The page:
Scouts had their laws – they swore loyalty to their homeland, not the Soviet Union as pioneers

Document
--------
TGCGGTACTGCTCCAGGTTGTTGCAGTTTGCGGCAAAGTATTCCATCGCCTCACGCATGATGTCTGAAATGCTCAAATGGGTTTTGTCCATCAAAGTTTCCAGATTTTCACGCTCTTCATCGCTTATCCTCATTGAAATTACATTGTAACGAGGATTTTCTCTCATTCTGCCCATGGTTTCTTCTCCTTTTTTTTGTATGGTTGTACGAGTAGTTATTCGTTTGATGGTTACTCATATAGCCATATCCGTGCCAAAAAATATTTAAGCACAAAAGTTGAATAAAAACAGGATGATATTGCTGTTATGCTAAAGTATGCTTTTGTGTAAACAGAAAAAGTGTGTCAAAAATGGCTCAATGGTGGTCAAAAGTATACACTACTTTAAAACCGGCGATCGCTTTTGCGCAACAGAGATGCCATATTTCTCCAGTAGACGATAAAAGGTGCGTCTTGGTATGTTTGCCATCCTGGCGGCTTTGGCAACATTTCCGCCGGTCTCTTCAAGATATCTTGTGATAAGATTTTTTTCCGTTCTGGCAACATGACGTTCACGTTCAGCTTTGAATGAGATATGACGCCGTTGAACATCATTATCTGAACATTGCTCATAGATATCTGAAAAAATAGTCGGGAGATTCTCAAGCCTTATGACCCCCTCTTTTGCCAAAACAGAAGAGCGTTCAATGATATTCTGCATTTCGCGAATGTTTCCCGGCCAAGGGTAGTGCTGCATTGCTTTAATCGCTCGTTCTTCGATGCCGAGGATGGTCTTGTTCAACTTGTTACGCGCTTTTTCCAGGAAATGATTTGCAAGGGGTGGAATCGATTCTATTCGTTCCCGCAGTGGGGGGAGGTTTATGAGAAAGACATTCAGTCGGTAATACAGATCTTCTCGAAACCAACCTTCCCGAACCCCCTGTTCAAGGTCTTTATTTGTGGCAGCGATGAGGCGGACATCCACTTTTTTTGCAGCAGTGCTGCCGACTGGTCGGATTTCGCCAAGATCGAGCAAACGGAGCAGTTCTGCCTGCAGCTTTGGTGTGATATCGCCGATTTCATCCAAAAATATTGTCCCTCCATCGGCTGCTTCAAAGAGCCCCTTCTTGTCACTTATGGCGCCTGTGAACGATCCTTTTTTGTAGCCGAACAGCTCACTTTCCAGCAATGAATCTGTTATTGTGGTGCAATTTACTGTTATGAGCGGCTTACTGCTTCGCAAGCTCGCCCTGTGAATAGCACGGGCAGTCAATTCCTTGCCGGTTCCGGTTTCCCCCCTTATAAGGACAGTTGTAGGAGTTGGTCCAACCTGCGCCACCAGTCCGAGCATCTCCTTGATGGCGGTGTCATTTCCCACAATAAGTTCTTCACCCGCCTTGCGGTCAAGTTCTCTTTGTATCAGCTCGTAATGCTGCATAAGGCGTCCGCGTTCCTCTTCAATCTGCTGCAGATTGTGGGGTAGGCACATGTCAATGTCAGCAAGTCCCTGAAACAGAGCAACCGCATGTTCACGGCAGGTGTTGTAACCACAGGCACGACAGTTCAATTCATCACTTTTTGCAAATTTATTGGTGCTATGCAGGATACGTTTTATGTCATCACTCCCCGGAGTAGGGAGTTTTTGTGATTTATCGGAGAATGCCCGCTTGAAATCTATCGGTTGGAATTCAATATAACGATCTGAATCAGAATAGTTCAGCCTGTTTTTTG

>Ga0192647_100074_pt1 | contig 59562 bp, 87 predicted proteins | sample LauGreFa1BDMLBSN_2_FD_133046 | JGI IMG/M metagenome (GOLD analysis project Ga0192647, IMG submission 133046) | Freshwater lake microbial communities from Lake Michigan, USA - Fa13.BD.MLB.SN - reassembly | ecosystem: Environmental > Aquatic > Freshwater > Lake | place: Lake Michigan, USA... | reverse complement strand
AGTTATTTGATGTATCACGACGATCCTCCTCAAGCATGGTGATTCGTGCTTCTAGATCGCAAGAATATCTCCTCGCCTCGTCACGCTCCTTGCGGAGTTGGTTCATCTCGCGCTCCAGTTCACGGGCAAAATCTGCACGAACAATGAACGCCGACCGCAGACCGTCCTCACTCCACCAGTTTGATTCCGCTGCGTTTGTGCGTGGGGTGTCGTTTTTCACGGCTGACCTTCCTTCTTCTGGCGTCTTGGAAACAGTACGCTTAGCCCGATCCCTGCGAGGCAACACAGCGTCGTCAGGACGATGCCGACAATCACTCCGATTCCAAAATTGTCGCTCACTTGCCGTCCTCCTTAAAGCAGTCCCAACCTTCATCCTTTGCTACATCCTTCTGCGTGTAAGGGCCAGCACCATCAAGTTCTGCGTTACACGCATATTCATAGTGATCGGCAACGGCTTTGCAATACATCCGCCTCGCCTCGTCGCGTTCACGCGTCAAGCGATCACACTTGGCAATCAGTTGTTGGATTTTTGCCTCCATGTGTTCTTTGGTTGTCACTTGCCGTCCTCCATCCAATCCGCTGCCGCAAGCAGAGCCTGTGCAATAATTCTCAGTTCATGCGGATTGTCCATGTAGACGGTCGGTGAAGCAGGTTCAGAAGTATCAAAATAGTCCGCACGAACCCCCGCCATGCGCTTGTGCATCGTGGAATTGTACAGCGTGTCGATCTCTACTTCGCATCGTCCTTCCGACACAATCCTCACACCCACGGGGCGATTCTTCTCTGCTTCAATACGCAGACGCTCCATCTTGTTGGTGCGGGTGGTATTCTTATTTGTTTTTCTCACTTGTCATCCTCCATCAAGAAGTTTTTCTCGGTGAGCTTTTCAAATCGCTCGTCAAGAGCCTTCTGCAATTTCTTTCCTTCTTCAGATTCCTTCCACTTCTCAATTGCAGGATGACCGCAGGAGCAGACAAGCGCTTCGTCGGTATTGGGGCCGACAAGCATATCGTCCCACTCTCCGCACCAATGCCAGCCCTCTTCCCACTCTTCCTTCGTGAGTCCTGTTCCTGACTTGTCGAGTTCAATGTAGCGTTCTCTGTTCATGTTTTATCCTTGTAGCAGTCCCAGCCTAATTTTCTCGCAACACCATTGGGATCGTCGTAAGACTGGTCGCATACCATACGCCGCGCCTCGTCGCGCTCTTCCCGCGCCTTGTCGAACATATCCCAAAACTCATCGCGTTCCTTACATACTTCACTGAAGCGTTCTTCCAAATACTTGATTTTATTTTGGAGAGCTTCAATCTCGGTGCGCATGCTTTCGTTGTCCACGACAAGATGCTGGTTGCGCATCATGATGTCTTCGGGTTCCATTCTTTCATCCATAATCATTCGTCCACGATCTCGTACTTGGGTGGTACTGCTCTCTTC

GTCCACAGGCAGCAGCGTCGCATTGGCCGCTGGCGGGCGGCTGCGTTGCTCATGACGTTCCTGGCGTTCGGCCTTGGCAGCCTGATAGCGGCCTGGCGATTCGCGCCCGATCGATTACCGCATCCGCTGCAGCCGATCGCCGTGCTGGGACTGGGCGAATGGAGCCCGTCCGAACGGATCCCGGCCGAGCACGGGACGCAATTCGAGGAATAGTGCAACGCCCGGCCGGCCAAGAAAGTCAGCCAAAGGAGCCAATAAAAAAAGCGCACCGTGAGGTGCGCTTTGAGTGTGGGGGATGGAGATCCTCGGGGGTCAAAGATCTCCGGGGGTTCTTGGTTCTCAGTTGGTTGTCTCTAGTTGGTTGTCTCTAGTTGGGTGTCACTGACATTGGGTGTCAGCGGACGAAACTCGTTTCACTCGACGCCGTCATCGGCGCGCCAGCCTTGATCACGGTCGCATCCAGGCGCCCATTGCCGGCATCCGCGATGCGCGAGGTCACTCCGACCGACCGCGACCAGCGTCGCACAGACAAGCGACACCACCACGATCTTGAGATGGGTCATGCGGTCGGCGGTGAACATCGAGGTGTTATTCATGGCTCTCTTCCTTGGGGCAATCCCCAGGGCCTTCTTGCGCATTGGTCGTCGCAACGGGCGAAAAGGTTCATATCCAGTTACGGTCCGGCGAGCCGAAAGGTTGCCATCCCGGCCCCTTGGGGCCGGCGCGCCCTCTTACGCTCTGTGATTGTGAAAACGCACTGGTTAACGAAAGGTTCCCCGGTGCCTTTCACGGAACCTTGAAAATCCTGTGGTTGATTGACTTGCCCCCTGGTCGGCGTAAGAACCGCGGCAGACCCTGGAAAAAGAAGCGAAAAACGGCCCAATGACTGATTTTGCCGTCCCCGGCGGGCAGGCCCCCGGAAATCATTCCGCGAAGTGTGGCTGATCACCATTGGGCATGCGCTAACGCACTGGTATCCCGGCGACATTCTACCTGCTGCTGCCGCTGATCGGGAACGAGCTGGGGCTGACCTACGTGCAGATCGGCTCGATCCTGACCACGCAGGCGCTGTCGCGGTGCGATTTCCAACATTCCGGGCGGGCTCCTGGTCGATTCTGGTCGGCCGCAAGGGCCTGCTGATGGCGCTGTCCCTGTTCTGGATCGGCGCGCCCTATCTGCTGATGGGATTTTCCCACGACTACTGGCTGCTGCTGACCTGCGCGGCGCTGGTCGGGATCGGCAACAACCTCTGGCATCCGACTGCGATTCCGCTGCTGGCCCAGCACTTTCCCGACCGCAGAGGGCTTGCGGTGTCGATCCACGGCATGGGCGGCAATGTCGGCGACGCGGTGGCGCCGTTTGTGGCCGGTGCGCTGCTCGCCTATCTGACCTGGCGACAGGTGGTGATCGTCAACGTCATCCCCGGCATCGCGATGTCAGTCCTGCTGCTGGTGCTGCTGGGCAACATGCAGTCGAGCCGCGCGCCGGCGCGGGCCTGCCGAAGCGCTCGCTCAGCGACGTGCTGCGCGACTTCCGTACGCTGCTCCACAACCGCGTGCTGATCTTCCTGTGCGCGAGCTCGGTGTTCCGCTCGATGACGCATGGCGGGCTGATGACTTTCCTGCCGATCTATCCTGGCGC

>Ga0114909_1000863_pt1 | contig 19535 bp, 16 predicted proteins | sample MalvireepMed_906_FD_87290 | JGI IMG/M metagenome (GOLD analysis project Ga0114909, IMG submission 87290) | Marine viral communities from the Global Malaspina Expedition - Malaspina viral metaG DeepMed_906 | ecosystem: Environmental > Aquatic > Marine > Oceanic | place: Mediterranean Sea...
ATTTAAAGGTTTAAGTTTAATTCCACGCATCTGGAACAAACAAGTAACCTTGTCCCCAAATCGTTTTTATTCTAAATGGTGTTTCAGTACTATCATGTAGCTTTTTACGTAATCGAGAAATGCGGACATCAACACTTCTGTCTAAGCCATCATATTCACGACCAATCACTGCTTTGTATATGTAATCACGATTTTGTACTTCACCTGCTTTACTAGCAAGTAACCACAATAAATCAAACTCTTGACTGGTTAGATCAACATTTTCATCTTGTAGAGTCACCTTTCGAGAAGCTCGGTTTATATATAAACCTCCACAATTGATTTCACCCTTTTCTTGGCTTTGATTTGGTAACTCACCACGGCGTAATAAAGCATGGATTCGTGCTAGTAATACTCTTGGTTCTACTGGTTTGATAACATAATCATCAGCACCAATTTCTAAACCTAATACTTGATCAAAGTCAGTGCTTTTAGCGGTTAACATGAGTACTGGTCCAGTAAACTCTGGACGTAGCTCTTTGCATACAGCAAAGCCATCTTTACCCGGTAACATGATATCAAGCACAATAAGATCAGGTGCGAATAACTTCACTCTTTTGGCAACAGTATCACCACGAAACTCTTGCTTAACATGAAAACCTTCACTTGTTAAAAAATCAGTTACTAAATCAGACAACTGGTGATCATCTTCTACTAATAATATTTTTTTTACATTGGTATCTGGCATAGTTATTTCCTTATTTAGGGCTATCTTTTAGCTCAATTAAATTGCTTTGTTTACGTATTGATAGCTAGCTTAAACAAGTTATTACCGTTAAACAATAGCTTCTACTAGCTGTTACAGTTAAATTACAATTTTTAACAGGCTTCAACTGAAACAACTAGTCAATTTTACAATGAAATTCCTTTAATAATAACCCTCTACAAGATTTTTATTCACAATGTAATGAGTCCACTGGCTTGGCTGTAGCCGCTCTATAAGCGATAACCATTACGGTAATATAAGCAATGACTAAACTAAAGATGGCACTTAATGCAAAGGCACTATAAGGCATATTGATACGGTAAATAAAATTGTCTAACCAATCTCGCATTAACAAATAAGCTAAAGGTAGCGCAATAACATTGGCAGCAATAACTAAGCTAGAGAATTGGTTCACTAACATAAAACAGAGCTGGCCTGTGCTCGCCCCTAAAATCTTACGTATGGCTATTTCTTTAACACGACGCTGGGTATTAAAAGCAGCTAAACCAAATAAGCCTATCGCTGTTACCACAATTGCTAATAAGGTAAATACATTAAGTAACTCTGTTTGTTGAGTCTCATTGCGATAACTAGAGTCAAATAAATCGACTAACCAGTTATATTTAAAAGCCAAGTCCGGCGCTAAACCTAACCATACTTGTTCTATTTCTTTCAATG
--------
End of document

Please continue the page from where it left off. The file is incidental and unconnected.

Lubomír Studený was born on 13 September 1927 in Olomouc, however, during his childhood, he and his parents lived in Čejkovice near Hodonín. His mother Libuše and his father Miloslav worked there as teachers at the local Masaryk school; his mother was the local chief of Sokol. Lubomír grew up with two brothers and his youngest sister Miloslava was born towards the end of the war. The witness inclined to spiritual service, so he started to study at a grammar school in Hodonín. However, he left the school in his fourth year, already during the Protectorate – it was too difficult for him to study Latin and Greek in the newly introduced German language. He found a job as an apprentice in a shop but was soon after summoned to Zlín Gestapo. Because he was not of age yet, he could not do forced labour for the Reich, however, he came in handy for the Reich Labour Service. He together with other schoolmates found themselves at first in occupied borderland – near Poštorná in the area of Břeclav, later in Wiener Neustadt. The workload was the same – digging anti-tank trenches. He spent the last months of the Second World War as a soldier of the Red Army of Marshal Malinovsky’s 2nd Ukrainian Front in Moravia, and he also lived through the liberation in Břeclav (16 April 1945). After the war, he joined Junák and organized camps in Prostřední Bečna in Moravian Wallachia. He remained a scout leader even after its ban and he continued to lead scouts illegally. He did his basic military service in Šumperk and Pobořany near Žatec from 1949 to 1951. At the same time, he witnessed the liquidation of the monastic library of Premonstratensians in Teplá. In the 1950s, he worked as an educator in the hall of residence of a vocational school in Kynšperk nad Ohří. He was arrested and taken into custody in Brno–Bohunice in 1962 because of his activities in a secret order and illegal scout troop and because he was in touch with priests and spread forbidden catholic literature. He was sentenced together with other scouts Jiří Pořízka and Miroslav Kalivoda. He spent three years of formerly four-year-punishment mainly in Valdice and he spent some time in Plzeň-Bory where he also went into solitary confinement. He was released in 1965, however, he kept contributing to the spreading of Christian literature including scarce Bibles. At the time of the second and third restoration of Junák, he took part in the restoration of scouting, and he was honoured in 1989 for it. In the 1950s, he became a member of The Knightly Order of St. Wenceslas; he joined The Dominican Order when imprisoned in Valdice and he joined The Military and Hospitaller Order of Saint Lazarus of Jerusalem in 1990. After 1989 he served as regional chairman of Junák in Olomouc and chairman of the district organisation of the Confederation of Political Prisoners. He also became an honorary member of the Velen Fanderlik´s Scout Troop and in 2008 he received the award of the city of Prostějov for lifetime merits for scouting. In 2014 he was also awarded by the Ministry of Defence - he received a commemorative badge for a participant of resistance against communism. He lived in the Home of the Holy Cross in Kroměříž in 2023.